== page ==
Commentary

AP Taking Serious Heat After Politicizing Death of 26-Year-Old Conservative Commentator

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A young conservative commentator has sadly died, but her tragic loss didn’t stop one of the largest news agencies in the world from going political in its write-up.

On Friday, 26-year-old Bre Payton died unexpectedly due to complications from H1N1 flu and meningitis. Payton wrote for outlets including The Federalist, and often appeared on Fox News as a guest.

The young writer’s death is no doubt a shock to her family, friends, and colleagues. If for no other reason than basic dignity, it’s wise to treat these kinds of sad incidents with respect — but instead, The Associated Press found a way to weave the words “fake news” and “Donald Trump” into its coverage.

In an AP piece that was distributed to news wire subscribers all around the globe, the outlet strangely shoe-horned a very tone deaf paragraph into what should have been a somber piece.

“In recent appearances on Fox News, Payton had condemned what she called ‘fake news’ media coverage of President Donald Trump and ‘sexist and bigoted’ coverage of first lady Melania Trump,” the AP wrote.

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How did Payton’s past commentary have anything to do with the story, and why did the news organization decide to jam quotes like “sexist and bigoted” in what was essentially an obituary for a young and vibrant woman?

That’s exactly what Daily Wire and Wall Street Journal contributor Kassy Dillon wants to know. In a post that has so far been liked and re-tweeted nearly 10,000 times, Dillon asked why the AP chose to run a non-sequitur political angle in a story about a dead woman.

“Why is this necessary AP?” she wrote. “Bre Payton died suddenly at a very young age and you’re politicizing it?”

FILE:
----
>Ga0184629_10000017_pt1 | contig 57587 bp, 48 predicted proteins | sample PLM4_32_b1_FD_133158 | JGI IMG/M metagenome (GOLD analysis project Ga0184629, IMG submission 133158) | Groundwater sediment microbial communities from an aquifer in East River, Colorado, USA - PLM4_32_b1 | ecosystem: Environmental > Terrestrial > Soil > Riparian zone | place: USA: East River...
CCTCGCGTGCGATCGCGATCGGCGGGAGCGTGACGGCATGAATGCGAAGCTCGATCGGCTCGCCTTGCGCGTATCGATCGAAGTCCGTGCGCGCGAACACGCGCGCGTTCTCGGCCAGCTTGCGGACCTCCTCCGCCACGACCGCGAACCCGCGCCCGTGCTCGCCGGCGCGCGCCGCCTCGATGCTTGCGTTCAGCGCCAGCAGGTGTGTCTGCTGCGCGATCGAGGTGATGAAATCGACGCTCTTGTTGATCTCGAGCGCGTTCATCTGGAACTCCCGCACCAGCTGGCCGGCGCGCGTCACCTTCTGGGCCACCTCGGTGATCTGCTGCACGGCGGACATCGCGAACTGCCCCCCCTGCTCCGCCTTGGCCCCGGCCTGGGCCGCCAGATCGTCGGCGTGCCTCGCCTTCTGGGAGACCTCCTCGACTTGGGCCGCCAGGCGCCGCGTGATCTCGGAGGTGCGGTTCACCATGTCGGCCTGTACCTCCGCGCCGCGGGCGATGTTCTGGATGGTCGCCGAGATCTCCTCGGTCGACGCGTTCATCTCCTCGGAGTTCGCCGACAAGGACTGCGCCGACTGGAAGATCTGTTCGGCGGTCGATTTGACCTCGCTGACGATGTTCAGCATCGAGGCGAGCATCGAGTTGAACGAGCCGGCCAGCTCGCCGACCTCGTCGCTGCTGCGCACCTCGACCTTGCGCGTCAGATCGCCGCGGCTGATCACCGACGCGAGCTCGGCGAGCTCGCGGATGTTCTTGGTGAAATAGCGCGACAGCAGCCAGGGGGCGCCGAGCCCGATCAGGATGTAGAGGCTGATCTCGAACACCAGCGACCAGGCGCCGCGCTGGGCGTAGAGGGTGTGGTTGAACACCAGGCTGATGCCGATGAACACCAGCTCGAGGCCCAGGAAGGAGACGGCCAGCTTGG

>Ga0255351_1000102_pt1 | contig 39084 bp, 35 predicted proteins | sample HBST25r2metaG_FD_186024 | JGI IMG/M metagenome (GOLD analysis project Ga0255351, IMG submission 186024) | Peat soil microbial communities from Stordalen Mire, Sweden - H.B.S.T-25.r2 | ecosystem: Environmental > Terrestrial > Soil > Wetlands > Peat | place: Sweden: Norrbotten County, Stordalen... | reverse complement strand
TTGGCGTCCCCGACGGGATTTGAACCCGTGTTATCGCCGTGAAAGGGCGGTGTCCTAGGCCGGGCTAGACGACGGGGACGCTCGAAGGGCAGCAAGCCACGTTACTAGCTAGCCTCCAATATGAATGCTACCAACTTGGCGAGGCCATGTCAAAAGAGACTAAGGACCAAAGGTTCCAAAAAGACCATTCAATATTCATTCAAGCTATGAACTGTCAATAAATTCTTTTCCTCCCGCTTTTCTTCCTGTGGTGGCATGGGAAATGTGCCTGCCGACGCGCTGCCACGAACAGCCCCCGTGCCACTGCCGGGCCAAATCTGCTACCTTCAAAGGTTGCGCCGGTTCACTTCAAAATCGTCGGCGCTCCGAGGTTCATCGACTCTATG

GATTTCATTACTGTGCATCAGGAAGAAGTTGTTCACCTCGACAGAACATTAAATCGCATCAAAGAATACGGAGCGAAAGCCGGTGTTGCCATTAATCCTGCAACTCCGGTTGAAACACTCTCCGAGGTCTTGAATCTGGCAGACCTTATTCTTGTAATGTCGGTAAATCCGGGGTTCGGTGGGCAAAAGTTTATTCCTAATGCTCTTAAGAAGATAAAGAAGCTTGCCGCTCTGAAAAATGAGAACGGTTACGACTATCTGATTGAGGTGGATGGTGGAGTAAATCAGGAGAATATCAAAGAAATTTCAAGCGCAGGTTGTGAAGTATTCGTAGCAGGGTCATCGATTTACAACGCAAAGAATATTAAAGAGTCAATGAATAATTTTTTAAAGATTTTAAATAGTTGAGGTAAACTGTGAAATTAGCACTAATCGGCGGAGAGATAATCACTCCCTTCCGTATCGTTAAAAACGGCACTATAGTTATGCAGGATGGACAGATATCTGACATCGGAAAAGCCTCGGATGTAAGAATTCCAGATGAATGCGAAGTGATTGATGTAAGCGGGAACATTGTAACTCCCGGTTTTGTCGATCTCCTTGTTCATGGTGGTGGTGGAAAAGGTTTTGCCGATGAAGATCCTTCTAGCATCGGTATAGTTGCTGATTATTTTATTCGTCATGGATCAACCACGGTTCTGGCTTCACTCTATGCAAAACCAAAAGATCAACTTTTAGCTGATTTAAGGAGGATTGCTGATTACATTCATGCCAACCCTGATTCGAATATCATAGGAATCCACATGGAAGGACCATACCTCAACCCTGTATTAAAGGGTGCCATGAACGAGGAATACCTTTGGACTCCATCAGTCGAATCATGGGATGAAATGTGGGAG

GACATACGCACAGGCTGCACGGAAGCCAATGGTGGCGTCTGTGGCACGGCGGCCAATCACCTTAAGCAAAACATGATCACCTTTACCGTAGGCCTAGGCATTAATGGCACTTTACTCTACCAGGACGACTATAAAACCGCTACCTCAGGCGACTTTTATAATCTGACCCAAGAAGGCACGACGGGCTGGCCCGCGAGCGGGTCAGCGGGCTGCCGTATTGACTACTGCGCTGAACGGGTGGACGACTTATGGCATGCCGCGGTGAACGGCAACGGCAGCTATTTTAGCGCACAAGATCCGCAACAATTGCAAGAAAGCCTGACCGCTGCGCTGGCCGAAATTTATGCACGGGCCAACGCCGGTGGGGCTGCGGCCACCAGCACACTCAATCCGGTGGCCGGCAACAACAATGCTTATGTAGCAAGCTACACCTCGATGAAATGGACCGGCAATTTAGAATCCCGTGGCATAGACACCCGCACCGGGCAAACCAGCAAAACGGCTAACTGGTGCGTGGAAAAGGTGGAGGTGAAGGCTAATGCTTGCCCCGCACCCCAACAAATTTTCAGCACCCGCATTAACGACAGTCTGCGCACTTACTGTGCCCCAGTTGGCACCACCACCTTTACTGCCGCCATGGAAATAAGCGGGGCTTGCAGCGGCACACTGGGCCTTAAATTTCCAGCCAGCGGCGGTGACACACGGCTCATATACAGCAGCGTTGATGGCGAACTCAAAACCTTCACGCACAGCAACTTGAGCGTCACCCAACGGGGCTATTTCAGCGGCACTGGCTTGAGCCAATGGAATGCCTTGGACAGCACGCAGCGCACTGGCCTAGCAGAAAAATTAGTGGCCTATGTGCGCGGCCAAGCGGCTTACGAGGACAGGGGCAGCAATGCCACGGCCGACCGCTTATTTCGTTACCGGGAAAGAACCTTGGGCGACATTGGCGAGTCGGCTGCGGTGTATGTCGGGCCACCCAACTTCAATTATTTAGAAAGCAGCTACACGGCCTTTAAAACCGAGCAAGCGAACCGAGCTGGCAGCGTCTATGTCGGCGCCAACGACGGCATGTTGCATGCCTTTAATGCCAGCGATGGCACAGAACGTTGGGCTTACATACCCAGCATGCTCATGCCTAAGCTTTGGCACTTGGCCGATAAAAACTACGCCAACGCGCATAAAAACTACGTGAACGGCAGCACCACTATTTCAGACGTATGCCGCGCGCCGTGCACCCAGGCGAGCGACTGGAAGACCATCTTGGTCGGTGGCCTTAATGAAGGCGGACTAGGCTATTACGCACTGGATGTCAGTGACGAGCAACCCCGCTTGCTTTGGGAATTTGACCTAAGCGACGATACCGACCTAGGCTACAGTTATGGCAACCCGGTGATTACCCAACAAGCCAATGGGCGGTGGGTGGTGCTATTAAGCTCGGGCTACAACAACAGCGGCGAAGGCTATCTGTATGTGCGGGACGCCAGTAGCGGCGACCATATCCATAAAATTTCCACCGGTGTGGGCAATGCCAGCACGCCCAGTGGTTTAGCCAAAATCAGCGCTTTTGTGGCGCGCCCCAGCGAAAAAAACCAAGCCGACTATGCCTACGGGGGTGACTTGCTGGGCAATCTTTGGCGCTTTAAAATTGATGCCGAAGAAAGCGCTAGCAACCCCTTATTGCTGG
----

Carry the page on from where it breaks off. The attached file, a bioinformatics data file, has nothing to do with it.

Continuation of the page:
Do you think the AP used poor judgement in their piece on Payton?

Others, including The Daily Caller editor Amber Athey, were equally baffled and disappointed by the AP’s apparent attempt to smear Payton and make her passing about specific views with its coverage.

“They knew exactly what they were doing when they reduced her body of work to that particular comment,” Athey posted. “One might even call it a dog-whistle. I feel sorry for them.”

“Such a pertinent thing to point out about person hours after their sudden death,” sarcastically added political commentator Allie Beth Stuckey.

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Meanwhile, here is one example of how Payton’s passing was noted on Fox News.

Many commenters online agreed that the AP had purposely tried to tie Payton to terms like “fake news” even while reporting her death.

“(I)t is about misrepresenting the work of a talented journalist and reducing it to a caricature,” pointed out one Twitter user.

They may have a point. It’s hard to imagine the AP or another worldwide news source treating the sudden death of, say, a young Huffington Post writer the same way.

If the tables were turned, would they include jabs about the last columns from a liberal writer while describing how she died?

It seems unlikely.

Pretending that a young woman enthusiastically building her career was nothing more than a few throw-away talking points about the president hints at the disdain much of the media has for anybody faintly conservative. The tinged filter through which they view the world has become so ubiquitous, they no longer notice their own prejudices.

This may not be the most egregious example of media bias, but it’s a memorable data point in the growing trend of skewed reporting.

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Benjamin Arie is an independent journalist and writer. He has personally covered everything ranging from local crime to the U.S. president as a reporter in Michigan before focusing on national politics. Ben frequently travels to Latin America and has spent years living in Mexico.




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